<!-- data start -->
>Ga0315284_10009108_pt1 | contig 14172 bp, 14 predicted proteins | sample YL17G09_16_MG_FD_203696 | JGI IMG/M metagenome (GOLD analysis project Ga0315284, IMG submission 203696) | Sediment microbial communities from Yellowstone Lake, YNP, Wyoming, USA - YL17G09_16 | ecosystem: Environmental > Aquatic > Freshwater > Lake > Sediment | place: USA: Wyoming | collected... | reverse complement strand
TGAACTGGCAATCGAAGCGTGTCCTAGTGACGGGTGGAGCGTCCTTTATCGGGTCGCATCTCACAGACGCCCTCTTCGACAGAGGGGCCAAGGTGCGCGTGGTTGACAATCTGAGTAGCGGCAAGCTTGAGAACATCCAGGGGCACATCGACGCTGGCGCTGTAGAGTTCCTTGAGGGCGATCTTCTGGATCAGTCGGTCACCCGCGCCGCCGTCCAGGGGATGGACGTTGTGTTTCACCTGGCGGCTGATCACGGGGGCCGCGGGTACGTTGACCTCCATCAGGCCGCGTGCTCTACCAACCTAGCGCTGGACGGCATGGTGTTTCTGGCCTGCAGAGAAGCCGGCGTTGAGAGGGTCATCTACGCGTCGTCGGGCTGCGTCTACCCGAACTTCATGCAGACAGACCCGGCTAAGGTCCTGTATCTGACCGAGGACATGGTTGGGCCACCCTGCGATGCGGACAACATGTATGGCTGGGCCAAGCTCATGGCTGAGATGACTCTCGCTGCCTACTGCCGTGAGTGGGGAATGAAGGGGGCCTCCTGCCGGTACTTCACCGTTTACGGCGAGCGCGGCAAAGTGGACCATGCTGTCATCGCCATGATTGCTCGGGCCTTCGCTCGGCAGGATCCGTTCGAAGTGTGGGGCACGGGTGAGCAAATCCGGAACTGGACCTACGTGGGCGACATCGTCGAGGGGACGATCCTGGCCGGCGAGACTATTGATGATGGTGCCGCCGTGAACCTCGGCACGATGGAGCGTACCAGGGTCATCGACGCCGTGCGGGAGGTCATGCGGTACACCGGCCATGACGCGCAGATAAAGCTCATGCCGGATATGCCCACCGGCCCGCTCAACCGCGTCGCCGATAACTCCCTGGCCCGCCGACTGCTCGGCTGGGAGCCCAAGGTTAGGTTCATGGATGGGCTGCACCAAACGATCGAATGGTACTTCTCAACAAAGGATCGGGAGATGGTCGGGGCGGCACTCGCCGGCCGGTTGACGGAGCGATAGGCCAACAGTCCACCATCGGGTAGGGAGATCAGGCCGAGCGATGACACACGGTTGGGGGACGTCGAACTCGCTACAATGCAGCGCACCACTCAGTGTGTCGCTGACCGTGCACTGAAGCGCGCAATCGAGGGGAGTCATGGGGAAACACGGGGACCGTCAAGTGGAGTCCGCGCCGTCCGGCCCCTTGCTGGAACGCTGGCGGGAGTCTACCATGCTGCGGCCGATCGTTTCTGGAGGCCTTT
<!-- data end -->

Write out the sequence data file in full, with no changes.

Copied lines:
>Ga0315284_10009108_pt1 | contig 14172 bp, 14 predicted proteins | sample YL17G09_16_MG_FD_203696 | JGI IMG/M metagenome (GOLD analysis project Ga0315284, IMG submission 203696) | Sediment microbial communities from Yellowstone Lake, YNP, Wyoming, USA - YL17G09_16 | ecosystem: Environmental > Aquatic > Freshwater > Lake > Sediment | place: USA: Wyoming | collected... | reverse complement strand
TGAACTGGCAATCGAAGCGTGTCCTAGTGACGGGTGGAGCGTCCTTTATCGGGTCGCATCTCACAGACGCCCTCTTCGACAGAGGGGCCAAGGTGCGCGTGGTTGACAATCTGAGTAGCGGCAAGCTTGAGAACATCCAGGGGCACATCGACGCTGGCGCTGTAGAGTTCCTTGAGGGCGATCTTCTGGATCAGTCGGTCACCCGCGCCGCCGTCCAGGGGATGGACGTTGTGTTTCACCTGGCGGCTGATCACGGGGGCCGCGGGTACGTTGACCTCCATCAGGCCGCGTGCTCTACCAACCTAGCGCTGGACGGCATGGTGTTTCTGGCCTGCAGAGAAGCCGGCGTTGAGAGGGTCATCTACGCGTCGTCGGGCTGCGTCTACCCGAACTTCATGCAGACAGACCCGGCTAAGGTCCTGTATCTGACCGAGGACATGGTTGGGCCACCCTGCGATGCGGACAACATGTATGGCTGGGCCAAGCTCATGGCTGAGATGACTCTCGCTGCCTACTGCCGTGAGTGGGGAATGAAGGGGGCCTCCTGCCGGTACTTCACCGTTTACGGCGAGCGCGGCAAAGTGGACCATGCTGTCATCGCCATGATTGCTCGGGCCTTCGCTCGGCAGGATCCGTTCGAAGTGTGGGGCACGGGTGAGCAAATCCGGAACTGGACCTACGTGGGCGACATCGTCGAGGGGACGATCCTGGCCGGCGAGACTATTGATGATGGTGCCGCCGTGAACCTCGGCACGATGGAGCGTACCAGGGTCATCGACGCCGTGCGGGAGGTCATGCGGTACACCGGCCATGACGCGCAGATAAAGCTCATGCCGGATATGCCCACCGGCCCGCTCAACCGCGTCGCCGATAACTCCCTGGCCCGCCGACTGCTCGGCTGGGAGCCCAAGGTTAGGTTCATGGATGGGCTGCACCAAACGATCGAATGGTACTTCTCAACAAAGGATCGGGAGATGGTCGGGGCGGCACTCGCCGGCCGGTTGACGGAGCGATAGGCCAACAGTCCACCATCGGGTAGGGAGATCAGGCCGAGCGATGACACACGGTTGGGGGACGTCGAACTCGCTACAATGCAGCGCACCACTCAGTGTGTCGCTGACCGTGCACTGAAGCGCGCAATCGAGGGGAGTCATGGGGAAACACGGGGACCGTCAAGTGGAGTCCGCGCCGTCCGGCCCCTTGCTGGAACGCTGGCGGGAGTCTACCATGCTGCGGCCGATCGTTTCTGGAGGCCTTT